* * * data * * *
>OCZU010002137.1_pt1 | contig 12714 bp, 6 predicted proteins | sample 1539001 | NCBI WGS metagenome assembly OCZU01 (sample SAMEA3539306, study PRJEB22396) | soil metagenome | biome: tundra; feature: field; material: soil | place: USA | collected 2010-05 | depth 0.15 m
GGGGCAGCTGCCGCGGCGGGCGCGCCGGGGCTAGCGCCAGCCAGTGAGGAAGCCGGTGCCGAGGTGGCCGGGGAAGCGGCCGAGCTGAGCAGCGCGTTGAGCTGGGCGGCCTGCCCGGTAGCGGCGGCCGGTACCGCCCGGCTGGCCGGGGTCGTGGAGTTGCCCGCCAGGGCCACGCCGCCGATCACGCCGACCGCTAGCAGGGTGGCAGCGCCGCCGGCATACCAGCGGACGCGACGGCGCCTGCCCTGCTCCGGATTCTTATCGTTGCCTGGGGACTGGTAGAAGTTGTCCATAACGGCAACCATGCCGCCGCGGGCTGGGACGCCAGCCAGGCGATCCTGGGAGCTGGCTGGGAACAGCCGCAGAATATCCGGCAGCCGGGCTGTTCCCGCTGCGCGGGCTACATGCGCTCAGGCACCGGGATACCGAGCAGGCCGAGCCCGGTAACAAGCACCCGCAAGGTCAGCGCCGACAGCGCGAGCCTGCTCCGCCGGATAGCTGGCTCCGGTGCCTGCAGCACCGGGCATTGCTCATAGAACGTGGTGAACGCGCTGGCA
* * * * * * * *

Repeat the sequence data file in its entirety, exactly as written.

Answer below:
>OCZU010002137.1_pt1 | contig 12714 bp, 6 predicted proteins | sample 1539001 | NCBI WGS metagenome assembly OCZU01 (sample SAMEA3539306, study PRJEB22396) | soil metagenome | biome: tundra; feature: field; material: soil | place: USA | collected 2010-05 | depth 0.15 m
GGGGCAGCTGCCGCGGCGGGCGCGCCGGGGCTAGCGCCAGCCAGTGAGGAAGCCGGTGCCGAGGTGGCCGGGGAAGCGGCCGAGCTGAGCAGCGCGTTGAGCTGGGCGGCCTGCCCGGTAGCGGCGGCCGGTACCGCCCGGCTGGCCGGGGTCGTGGAGTTGCCCGCCAGGGCCACGCCGCCGATCACGCCGACCGCTAGCAGGGTGGCAGCGCCGCCGGCATACCAGCGGACGCGACGGCGCCTGCCCTGCTCCGGATTCTTATCGTTGCCTGGGGACTGGTAGAAGTTGTCCATAACGGCAACCATGCCGCCGCGGGCTGGGACGCCAGCCAGGCGATCCTGGGAGCTGGCTGGGAACAGCCGCAGAATATCCGGCAGCCGGGCTGTTCCCGCTGCGCGGGCTACATGCGCTCAGGCACCGGGATACCGAGCAGGCCGAGCCCGGTAACAAGCACCCGCAAGGTCAGCGCCGACAGCGCGAGCCTGCTCCGCCGGATAGCTGGCTCCGGTGCCTGCAGCACCGGGCATTGCTCATAGAACGTGGTGAACGCGCTGGCA